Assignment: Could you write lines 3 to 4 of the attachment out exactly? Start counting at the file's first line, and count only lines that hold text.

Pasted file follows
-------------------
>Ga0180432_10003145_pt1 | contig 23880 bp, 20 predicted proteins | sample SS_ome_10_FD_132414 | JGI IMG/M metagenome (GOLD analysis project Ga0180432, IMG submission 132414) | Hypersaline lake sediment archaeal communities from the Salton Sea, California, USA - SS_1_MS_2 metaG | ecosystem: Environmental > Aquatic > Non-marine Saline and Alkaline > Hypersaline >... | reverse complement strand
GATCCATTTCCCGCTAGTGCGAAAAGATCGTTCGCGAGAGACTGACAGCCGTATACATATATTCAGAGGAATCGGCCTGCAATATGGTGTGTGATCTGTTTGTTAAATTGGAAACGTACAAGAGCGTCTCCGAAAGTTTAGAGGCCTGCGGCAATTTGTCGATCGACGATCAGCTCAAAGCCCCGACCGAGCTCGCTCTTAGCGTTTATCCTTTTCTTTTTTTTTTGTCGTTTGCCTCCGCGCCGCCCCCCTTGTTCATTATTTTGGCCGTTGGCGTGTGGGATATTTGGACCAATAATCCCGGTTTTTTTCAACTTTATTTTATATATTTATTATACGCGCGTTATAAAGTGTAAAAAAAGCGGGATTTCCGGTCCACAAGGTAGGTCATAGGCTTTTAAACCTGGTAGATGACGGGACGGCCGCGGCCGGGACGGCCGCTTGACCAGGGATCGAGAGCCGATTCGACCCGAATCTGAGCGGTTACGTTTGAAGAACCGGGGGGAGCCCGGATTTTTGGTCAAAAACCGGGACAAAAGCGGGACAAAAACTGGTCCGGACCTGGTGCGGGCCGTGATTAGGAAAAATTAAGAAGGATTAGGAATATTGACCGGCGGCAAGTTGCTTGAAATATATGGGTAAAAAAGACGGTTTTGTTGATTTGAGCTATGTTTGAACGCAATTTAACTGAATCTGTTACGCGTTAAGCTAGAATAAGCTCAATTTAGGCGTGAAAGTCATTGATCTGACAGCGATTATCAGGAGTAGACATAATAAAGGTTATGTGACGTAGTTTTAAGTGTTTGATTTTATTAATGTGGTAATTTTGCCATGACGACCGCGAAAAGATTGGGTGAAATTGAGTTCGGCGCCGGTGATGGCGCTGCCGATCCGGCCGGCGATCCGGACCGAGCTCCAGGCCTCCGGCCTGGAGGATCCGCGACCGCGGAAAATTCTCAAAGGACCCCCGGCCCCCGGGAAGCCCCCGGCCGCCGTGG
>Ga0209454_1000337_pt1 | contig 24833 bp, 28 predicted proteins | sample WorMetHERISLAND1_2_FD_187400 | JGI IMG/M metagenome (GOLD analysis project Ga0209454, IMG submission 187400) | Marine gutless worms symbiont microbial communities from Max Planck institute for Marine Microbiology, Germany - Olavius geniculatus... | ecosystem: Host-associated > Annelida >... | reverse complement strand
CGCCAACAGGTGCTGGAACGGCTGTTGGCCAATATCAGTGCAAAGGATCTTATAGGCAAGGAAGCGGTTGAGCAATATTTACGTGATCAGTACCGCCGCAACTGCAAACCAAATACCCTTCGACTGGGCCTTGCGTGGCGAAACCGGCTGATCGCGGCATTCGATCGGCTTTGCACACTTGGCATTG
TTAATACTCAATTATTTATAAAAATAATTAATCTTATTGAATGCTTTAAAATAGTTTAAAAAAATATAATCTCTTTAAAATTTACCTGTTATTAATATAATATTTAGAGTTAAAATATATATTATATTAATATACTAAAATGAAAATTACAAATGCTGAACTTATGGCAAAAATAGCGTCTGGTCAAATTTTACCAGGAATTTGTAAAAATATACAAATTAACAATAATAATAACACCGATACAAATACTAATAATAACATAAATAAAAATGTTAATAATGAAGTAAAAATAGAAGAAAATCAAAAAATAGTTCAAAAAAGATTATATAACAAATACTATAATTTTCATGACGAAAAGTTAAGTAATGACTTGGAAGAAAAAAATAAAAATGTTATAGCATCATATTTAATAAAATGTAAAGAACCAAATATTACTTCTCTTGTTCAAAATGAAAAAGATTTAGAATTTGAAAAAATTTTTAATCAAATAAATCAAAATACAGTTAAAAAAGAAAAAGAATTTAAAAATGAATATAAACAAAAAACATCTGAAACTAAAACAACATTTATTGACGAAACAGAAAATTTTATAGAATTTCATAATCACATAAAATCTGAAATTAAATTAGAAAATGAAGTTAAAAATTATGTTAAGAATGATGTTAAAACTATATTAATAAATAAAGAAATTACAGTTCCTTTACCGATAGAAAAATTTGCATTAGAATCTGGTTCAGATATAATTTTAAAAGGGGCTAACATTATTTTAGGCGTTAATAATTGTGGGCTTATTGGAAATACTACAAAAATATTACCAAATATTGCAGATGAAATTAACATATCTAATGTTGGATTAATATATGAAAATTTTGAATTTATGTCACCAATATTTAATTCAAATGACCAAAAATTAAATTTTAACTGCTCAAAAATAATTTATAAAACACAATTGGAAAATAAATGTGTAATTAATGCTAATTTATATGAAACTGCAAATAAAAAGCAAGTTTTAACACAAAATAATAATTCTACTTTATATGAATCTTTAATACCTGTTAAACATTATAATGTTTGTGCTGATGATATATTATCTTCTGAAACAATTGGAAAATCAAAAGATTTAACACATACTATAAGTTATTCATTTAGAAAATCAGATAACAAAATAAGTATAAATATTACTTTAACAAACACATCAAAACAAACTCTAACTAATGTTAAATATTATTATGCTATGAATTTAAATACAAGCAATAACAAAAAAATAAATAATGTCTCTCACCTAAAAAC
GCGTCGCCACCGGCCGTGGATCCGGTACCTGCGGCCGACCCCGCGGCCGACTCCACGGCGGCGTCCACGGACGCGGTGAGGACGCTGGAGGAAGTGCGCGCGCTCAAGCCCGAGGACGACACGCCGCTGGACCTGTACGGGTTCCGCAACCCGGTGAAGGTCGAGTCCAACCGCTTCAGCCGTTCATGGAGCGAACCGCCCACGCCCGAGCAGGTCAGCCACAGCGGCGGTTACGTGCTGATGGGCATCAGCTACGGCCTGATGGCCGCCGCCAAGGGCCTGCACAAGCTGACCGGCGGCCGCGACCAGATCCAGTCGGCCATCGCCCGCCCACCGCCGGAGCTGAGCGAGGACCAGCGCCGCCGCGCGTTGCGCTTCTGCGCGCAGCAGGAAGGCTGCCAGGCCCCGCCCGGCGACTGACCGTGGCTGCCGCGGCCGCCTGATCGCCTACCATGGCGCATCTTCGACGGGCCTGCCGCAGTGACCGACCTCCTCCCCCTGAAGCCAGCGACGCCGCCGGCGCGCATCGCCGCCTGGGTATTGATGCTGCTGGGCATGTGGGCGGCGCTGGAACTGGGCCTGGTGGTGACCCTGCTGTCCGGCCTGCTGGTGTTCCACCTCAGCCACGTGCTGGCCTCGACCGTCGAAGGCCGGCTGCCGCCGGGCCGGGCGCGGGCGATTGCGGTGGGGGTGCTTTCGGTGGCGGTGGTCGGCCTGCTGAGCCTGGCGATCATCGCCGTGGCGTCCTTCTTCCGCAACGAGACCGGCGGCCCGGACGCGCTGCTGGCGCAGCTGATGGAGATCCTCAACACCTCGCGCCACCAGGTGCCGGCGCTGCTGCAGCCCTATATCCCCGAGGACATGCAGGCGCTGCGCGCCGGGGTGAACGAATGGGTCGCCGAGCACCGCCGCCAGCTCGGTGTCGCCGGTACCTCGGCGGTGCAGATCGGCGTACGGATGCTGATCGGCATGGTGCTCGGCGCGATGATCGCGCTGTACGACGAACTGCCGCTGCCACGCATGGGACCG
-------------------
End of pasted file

>Ga0209454_1000337_pt1 | contig 24833 bp, 28 predicted proteins | sample WorMetHERISLAND1_2_FD_187400 | JGI IMG/M metagenome (GOLD analysis project Ga0209454, IMG submission 187400) | Marine gutless worms symbiont microbial communities from Max Planck institute for Marine Microbiology, Germany - Olavius geniculatus... | ecosystem: Host-associated > Annelida >... | reverse complement strand
CGCCAACAGGTGCTGGAACGGCTGTTGGCCAATATCAGTGCAAAGGATCTTATAGGCAAGGAAGCGGTTGAGCAATATTTACGTGATCAGTACCGCCGCAACTGCAAACCAAATACCCTTCGACTGGGCCTTGCGTGGCGAAACCGGCTGATCGCGGCATTCGATCGGCTTTGCACACTTGGCATTG